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Brain Res. 2003 Apr 25;970(1-2):47-57.

Overexpression of heat shock protein 70 in R6/2 Huntington's disease mice has only modest effects on disease progression.

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Section for Neuronal Survival, Wallenberg Neuroscience Center, BMC A10, Department of Physiological Sciences, Lund University, Sweden.


Huntington's disease (HD) is a neurodegenerative disorder caused by expansion of a polyglutamine tract in a protein called huntingtin. The inducible form of heat shock protein 70 (Hsp70) has been shown to reduce polyglutamine-induced toxicity. To investigate if overexpression of Hsp70 can affect disease progression in a mouse model of HD, we crossed R6/2 mice, expressing exon 1 of the HD gene with an expanded CAG repeat, with mice overexpressing Hsp70 (both types of transgenic mice were of the CBAxC57BL/6 strain). The resulting R6/2-Hsp70 transgenics exhibited 5- to 15-fold increases in Hsp70 expression in neocortical, hippocampal and basal ganglia regions. This correlated with a delayed loss of body weight compared to R6/2 mice. However, the number or size of nuclear inclusions, the loss of brain weight, reduction of striatal volume, reduction in size of striatal projection neurons, downregulation of DARPP-32, development of paw clasping phenotype and early death of the mice were not affected by Hsp70 overexpression. Interestingly, the polyglutamine protein affected the potential rescuing agent, because in older R6/2-Hsp70 mice a large proportion of the Hsp70 protein was sequestrated in nuclear inclusions.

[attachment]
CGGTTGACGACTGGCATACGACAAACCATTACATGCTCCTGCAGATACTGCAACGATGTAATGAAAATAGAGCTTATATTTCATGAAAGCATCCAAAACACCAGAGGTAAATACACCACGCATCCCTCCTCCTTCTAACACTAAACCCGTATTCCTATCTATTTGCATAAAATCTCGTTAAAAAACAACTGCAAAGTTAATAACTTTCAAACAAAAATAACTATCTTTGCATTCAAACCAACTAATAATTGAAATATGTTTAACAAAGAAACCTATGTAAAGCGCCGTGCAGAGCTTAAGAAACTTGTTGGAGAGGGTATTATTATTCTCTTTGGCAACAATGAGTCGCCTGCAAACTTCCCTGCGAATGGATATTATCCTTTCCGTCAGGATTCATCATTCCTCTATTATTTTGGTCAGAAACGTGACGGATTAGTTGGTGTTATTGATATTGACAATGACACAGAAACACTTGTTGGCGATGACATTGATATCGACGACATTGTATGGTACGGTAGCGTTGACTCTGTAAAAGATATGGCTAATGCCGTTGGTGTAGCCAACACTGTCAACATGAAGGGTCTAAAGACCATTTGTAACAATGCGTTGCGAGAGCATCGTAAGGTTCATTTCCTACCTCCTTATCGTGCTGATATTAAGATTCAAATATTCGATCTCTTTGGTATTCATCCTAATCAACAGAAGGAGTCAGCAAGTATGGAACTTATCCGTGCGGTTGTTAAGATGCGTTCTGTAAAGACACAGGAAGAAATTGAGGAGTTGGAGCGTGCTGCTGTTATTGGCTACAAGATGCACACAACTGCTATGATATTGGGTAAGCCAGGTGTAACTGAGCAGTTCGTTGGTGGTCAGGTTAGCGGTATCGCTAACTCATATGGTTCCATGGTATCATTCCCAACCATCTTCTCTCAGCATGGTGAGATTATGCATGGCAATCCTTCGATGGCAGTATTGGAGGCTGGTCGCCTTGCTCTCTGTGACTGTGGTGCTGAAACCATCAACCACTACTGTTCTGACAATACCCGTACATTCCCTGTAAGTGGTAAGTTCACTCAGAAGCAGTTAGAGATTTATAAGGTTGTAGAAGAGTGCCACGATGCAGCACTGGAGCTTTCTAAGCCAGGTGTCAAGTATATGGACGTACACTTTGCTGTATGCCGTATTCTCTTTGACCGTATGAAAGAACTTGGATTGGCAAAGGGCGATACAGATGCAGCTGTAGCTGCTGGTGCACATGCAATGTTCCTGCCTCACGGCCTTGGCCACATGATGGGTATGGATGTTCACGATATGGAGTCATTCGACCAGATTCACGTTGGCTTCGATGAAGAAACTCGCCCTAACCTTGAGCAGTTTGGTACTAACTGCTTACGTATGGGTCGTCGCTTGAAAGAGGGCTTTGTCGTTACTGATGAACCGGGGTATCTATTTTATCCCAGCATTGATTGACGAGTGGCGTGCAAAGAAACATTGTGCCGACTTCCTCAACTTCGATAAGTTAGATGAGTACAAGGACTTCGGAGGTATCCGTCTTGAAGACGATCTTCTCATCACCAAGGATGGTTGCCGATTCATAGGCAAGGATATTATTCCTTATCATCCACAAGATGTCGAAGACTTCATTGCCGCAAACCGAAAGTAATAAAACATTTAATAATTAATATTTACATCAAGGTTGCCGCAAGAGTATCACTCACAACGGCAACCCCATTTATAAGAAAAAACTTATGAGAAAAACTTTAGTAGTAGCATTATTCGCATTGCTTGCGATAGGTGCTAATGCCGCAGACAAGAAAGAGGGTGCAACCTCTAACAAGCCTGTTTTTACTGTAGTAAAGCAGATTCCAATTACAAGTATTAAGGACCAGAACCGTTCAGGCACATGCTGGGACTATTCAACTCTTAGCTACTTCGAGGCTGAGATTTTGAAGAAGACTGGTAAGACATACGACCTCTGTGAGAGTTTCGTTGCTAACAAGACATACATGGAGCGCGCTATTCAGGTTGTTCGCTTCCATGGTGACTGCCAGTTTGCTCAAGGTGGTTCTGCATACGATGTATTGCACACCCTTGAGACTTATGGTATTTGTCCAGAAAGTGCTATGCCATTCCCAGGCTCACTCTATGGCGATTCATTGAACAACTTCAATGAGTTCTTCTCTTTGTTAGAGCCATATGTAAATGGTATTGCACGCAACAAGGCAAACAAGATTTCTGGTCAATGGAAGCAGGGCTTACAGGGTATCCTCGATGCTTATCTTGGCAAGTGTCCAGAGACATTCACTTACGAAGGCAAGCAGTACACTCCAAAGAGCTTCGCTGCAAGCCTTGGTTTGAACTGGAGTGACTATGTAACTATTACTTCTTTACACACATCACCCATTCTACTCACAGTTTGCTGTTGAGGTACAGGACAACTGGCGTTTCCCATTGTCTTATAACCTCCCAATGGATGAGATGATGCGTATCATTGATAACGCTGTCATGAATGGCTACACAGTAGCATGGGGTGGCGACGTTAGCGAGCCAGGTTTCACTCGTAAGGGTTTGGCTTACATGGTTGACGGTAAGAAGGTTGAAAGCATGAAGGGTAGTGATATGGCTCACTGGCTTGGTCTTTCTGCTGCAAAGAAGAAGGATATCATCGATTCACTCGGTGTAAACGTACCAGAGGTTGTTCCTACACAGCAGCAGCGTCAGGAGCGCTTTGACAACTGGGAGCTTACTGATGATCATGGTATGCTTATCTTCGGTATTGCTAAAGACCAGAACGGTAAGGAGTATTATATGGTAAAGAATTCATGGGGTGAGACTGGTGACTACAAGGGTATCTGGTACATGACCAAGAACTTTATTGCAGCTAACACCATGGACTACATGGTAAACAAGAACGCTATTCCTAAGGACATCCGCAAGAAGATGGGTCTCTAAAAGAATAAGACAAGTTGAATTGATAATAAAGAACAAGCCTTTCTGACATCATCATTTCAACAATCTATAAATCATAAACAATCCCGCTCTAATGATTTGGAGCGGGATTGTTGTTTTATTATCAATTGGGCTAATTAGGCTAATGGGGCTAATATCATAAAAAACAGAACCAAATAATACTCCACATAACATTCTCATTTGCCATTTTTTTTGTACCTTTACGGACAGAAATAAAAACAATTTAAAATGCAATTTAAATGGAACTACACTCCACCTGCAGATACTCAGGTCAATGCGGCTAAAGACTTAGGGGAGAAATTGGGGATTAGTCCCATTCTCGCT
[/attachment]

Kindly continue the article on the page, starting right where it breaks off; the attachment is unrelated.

[Indexed for MEDLINE]

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